What is a wallet and why do I need a private key?

What is a wallet and why do I need a private key?

If you are dealing with the crypto world, you will quickly come across terms such as private key, public key, and wallet. If you are new to the crypto scene, these expressions can be overwhelming at first. However, understanding these concepts is fundamental for using Web3 applications correctly.

That’s why  this article will deal with the mentioned terms and explain them.

What is a Private Key?

Basically, a private key is nothing more than a random number. In cryptography, the private key is used to both encrypt and decrypt data. A private key is always associated with a public key, which is mathematically derived from the private key. However, it is not possible to deduce the private key from the public key. The use of public and private keys is also known as asymmetric cryptography.

Use of a Private Key

But what is a private key needed for?

Private and public keys are the cornerstones of blockchain technology, enabling the creation of digital signatures that authorize access to the values stored within the blockchain. The person who possesses the corresponding private key to an encrypted transaction is allowed to "spend" it. That's why it's crucial to keep your private key secret. If it falls into the wrong hands, the associated values can be irretrievably lost or stolen.

The public key works differently. Although it is derived from the private key, it can be easily shared with others. The public key is used as the receiving address for transactions.

The connection between Wallet and Private Key

Since this key pair can be difficult to manage in practice, wallets have been developed. Wallets can be understood as a form of digital bank account in the crypto world. They generate and manage the keys for their respective users, while also facilitating the viewing of account balances and statuses on the blockchain, as well as enabling the creation of transactions. Wallets are differentiated into non-custodial and custodial wallets. With a non-custodial wallet, the user has full access to their own keys. For custodial wallet, an entity, such as a crypto exchange (e.g. Kraken, Coinbase, or Binance), takes over the management of the keys.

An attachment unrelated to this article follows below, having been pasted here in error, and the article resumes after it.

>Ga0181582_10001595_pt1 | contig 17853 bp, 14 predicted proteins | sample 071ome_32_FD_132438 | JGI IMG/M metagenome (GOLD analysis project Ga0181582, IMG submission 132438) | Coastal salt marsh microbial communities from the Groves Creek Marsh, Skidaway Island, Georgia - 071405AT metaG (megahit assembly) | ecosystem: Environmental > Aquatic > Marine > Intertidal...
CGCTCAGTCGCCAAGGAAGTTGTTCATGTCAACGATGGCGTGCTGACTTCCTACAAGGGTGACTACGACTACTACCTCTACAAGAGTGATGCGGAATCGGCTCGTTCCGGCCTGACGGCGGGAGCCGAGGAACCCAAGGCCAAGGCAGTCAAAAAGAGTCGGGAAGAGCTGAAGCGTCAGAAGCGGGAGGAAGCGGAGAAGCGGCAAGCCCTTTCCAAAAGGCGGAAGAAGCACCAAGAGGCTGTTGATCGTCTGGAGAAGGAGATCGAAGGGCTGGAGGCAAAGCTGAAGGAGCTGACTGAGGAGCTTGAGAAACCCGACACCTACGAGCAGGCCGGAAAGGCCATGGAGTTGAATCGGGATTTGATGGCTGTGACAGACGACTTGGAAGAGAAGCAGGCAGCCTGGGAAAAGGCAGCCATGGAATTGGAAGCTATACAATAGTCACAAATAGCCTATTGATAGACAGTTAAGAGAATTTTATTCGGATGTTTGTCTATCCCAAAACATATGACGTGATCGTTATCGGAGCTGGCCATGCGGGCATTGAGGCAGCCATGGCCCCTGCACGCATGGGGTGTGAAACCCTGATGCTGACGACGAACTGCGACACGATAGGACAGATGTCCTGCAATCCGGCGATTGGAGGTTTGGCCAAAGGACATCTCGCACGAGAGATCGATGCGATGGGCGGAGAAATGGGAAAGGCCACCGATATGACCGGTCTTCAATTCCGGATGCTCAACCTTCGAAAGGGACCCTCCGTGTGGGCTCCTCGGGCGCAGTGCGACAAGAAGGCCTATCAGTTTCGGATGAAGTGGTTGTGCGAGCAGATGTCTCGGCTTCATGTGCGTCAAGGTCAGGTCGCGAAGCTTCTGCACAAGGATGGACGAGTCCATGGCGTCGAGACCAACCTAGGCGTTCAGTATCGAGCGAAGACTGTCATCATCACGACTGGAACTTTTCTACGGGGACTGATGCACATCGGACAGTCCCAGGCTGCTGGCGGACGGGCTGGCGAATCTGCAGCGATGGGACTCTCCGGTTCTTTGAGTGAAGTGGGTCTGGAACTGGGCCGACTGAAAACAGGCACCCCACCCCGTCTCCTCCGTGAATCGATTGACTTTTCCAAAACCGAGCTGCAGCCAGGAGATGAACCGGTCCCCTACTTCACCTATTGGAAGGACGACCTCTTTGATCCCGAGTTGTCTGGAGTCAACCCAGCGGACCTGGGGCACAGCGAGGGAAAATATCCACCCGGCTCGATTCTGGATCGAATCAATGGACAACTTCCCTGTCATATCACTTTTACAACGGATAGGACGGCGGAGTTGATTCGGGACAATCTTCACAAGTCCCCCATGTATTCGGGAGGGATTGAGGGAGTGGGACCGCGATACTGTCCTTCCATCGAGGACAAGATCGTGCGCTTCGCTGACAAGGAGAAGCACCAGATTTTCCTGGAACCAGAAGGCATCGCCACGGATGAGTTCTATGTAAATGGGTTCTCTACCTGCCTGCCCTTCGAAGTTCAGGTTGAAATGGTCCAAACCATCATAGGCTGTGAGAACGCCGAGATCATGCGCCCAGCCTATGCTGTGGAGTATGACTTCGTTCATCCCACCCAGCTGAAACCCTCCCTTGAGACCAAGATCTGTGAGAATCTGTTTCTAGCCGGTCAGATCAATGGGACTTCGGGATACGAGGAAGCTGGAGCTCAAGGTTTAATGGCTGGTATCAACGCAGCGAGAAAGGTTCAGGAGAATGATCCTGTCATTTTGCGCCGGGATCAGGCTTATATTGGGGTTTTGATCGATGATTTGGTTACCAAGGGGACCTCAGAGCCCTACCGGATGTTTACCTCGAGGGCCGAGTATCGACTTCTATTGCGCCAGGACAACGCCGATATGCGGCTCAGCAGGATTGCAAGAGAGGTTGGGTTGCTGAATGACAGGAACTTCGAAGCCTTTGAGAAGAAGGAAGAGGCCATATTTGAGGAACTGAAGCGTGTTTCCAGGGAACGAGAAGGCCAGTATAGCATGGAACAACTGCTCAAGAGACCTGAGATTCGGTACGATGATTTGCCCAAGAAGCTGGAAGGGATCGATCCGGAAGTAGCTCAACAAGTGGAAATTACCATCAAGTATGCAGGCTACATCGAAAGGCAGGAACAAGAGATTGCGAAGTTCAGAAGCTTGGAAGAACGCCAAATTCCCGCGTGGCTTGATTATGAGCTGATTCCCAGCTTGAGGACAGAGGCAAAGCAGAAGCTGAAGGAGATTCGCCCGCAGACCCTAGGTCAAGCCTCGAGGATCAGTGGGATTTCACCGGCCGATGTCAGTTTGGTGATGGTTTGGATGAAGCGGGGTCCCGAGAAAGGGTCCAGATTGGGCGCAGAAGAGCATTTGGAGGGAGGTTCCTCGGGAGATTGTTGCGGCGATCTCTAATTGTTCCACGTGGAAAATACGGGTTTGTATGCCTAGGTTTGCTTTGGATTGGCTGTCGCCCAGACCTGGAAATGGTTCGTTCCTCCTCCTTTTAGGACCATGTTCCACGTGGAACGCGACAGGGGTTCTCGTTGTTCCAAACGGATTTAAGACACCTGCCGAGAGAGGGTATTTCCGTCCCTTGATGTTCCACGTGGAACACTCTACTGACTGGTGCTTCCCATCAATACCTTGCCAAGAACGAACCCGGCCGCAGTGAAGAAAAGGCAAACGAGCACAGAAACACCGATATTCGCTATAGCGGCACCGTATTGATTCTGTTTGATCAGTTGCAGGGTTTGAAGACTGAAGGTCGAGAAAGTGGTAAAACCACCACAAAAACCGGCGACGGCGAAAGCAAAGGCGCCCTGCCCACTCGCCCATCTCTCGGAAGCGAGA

Well-known examples for a wallet include MetaMask or Unstoppable. Wallets are essential to use Web3 applications in practice.

Hot Wallet vs. Cold Wallet

Wallets can also be categorized into two categories: Hot Wallets and Cold Wallets. 

Cold Wallets: Fortresses of Security

Cold wallets, hardware or paper-based, prioritize security by operating offline. Ideal for long-term storage, they act as an impregnable vault against online threats.

Examples: Ledger Nano S, Trezor, Paper Wallets

Hot Wallets: Embracing Digital Convenience

Hot wallets, on the other hand, are online entities—software solutions catering to everyday transactions and active trading. While convenient, their constant connectivity exposes them to potential cyber threats.

Examples: Coinbase, Electrum, MyEtherWallet

Users of Tokenize.it also require a wallet, which functions as a storage location for the self-created tokens that represent the company shares of the startup. Our application automatically connects to the user’s wallet and allows for an easy-to-use platform for overview and management of their company tokens. Since we use tokens on the ERC-20 standard of the Ethereum blockchain, a wallet that can manage this type of token is necessary. We recommend to use a Cold Wallet to enhance security (eg. Ledger). 

Published on

January 15, 2024

Moritz Neven
Moritz Neven

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